Free-roaming wildlife and vast open spaces are central to the pride and identity of the American West. And twice a year, wildlife such as elk, pronghorn, and mule deer cross the western landscape, making a seasonal passage between their summer and winter homes. These great migrations, which can take months, wouldn’t be possible without the contiguous stretches of publicly owned lands that provide so much of what these animals need to survive — particularly the vegetation on which they feed.
But these open spaces are under threat, in part because of population increases across the West during the past decade and the accompanying roads, fences, and subdivisions, all of which have encroached on habitat not only for elk, mule deer and pronghorn, but for greater sage-grouse and hundreds of other species.
Interior Secretary Ryan Zinke signaled his intent to address this growing problem through a secretarial order on improving wildlife habitat quality in western big-game winter range and migration corridors. In February, he directed Interior Department agencies, which manage much of our country’s western public domain, to conserve the wildlife corridors that allow these migrations, and to protect lands that animals need for their winter forage.
Now comes a big test: How well will Zinke and the Interior Department agencies implement this directive?
One way to accomplish many goals of his wildlife migration order would be to fully implement the 2015 plans for sage-grouse habitat on Bureau of Land Management lands. This broadly backed blueprint — which the Interior Department recently reopened for change — ensured that lands necessary for sustaining sage-grouse populations would be managed to carefully balance conservation and development. The lands are also important to 350 other species, including the deer, elk, and pronghorn that are the focus of Zinke’s migration and winter habitat policy. As governors of both parties have argued, leaving the sage-grouse plans intact would go a long way toward protecting big-game habitat as well.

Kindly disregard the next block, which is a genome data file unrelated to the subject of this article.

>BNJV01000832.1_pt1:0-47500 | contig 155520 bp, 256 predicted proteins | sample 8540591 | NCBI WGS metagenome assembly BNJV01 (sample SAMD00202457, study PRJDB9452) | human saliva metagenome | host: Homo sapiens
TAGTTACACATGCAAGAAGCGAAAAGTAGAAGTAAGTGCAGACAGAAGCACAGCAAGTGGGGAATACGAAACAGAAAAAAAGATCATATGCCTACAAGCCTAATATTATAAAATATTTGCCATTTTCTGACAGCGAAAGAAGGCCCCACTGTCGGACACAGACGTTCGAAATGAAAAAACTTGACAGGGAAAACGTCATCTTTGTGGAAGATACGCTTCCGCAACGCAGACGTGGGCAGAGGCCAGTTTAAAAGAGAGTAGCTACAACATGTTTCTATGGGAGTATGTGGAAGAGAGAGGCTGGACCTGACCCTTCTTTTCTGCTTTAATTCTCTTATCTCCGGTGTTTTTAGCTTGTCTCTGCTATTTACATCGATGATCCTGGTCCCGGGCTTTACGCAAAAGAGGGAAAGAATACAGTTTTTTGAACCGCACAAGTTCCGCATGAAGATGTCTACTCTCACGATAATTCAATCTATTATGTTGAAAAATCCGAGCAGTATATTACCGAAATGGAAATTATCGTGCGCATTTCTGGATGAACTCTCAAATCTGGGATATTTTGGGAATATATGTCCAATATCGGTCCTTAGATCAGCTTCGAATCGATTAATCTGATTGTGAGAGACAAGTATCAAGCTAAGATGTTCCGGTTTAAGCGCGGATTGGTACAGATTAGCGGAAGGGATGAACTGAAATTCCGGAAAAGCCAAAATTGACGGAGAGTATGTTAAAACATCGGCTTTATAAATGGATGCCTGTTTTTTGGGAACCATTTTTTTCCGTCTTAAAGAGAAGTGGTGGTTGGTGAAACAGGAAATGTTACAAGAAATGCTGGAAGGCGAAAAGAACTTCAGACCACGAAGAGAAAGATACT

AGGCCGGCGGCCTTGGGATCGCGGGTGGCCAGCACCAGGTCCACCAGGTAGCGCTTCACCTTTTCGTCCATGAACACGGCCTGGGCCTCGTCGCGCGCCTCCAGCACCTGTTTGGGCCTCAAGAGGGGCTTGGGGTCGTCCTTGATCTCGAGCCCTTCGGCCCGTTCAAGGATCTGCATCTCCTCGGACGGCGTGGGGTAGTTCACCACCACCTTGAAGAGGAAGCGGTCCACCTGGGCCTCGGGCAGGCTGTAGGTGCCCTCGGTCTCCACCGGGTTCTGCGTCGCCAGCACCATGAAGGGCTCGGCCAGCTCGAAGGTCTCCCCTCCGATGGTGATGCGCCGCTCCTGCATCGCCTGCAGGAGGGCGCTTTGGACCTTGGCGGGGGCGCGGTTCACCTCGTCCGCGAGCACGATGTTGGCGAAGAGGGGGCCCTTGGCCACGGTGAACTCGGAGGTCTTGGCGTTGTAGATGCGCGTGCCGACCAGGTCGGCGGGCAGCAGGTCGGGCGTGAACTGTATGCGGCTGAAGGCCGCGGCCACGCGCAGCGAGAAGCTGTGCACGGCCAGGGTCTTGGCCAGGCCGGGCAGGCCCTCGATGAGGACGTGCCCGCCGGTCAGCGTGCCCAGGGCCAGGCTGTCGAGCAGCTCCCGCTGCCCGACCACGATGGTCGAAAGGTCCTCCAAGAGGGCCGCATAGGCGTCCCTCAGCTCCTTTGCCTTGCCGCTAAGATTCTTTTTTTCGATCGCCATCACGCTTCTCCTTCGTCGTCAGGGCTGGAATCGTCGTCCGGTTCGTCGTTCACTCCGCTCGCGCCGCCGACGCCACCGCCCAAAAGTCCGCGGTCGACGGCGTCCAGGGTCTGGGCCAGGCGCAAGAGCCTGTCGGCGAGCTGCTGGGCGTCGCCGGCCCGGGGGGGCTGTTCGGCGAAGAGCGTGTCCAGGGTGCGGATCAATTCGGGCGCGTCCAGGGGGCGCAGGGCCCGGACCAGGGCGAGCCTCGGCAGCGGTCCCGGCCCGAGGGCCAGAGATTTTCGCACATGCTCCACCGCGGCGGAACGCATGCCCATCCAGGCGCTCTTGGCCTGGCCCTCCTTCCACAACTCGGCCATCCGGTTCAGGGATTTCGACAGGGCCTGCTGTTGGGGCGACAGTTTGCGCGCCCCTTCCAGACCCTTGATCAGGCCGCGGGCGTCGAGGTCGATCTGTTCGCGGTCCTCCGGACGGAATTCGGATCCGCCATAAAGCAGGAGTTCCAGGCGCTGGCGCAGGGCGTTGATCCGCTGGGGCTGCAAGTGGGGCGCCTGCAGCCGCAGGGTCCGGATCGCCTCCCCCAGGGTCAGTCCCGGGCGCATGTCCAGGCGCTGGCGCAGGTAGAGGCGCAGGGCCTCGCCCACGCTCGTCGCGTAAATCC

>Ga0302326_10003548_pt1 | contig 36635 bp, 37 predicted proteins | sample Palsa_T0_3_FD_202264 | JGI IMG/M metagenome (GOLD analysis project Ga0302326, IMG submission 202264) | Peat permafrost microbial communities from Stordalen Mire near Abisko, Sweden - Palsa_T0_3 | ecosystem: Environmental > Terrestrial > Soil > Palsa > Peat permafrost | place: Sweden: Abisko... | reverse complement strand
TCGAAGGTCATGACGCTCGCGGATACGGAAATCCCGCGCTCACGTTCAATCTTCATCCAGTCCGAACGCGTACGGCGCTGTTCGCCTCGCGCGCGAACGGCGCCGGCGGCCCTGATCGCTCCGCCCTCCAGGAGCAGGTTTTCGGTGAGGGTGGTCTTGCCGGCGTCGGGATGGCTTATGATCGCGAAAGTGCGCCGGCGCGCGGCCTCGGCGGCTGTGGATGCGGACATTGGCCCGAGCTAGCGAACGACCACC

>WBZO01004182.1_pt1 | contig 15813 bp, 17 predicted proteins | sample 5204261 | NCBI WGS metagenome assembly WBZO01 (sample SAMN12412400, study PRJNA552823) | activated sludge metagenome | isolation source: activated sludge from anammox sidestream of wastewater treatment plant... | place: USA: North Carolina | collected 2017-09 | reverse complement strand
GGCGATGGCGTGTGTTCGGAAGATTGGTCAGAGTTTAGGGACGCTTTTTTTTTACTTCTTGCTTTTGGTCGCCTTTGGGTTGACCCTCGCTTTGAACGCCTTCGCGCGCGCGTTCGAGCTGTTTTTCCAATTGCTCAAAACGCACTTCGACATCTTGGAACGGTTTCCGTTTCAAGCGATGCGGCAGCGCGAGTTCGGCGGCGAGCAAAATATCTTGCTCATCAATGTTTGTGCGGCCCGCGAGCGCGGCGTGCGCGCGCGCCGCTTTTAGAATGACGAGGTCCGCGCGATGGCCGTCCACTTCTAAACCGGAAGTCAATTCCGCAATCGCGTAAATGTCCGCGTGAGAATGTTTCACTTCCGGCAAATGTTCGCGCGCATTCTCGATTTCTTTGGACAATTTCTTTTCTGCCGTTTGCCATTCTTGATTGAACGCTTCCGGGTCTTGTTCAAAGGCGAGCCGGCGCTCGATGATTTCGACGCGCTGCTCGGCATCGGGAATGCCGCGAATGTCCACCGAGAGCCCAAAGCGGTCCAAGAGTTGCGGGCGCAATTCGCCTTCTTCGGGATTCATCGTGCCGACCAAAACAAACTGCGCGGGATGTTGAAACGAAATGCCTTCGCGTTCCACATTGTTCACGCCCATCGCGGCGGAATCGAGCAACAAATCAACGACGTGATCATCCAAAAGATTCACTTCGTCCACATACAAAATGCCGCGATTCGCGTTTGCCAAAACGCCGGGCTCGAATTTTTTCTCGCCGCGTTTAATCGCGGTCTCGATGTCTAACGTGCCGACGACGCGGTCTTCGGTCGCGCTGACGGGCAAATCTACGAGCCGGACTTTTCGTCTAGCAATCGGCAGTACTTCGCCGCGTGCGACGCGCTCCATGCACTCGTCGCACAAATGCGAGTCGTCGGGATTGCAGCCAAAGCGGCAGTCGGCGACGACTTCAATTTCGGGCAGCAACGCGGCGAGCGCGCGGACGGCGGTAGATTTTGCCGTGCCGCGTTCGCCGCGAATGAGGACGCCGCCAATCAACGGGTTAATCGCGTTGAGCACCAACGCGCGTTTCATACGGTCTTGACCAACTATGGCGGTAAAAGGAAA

Federal and state wildlife managers have historically lacked guidelines for conserving migratory pathways, leaving some routes at risk of adverse effects from roads and other development. But with recent and ongoing advancements in the science of big-game migrations, officials should be able to provide that guidance.
Although wildlife biologists have studied migrations for years, only in the past decade have scientists had the technology to understand the scope and significance of these movements. In 2011, Wyoming researchers used GPS-enabled collars to track mule deer as they trekked more than 300 miles round trip, from the lower-elevation winter range of the Red Desert to the mountain slopes of the Hoback Basin. It’s the longest known terrestrial migration in the lower 48 states and involves thousands of animals.
In tracking the mule deer, the researchers learned that the animals are forced to cross multiple highways and more than 100 fences on this annual out-and-back journey. That’s the type of data Zinke has directed the agencies to gather as they map migration routes and provide land managers with information on the location of herds and their seasonal movements. If done right, this process will improve public land management by equipping decision makers with the scientific information they need to protect wildlife corridors, and in turn to help avoid resource conflicts with the various users of public lands.
Zinke’s wildlife migration policy has the potential to be an important advancement in conservation policy. That policy, along with properly implemented 2015 sage-grouse plans, could provide a model for striking a balance between development and conservation throughout the West. By safeguarding unbroken stretches of public land, Zinke would preserve habitat for millions of animals, along with huge areas for recreation, far into the future.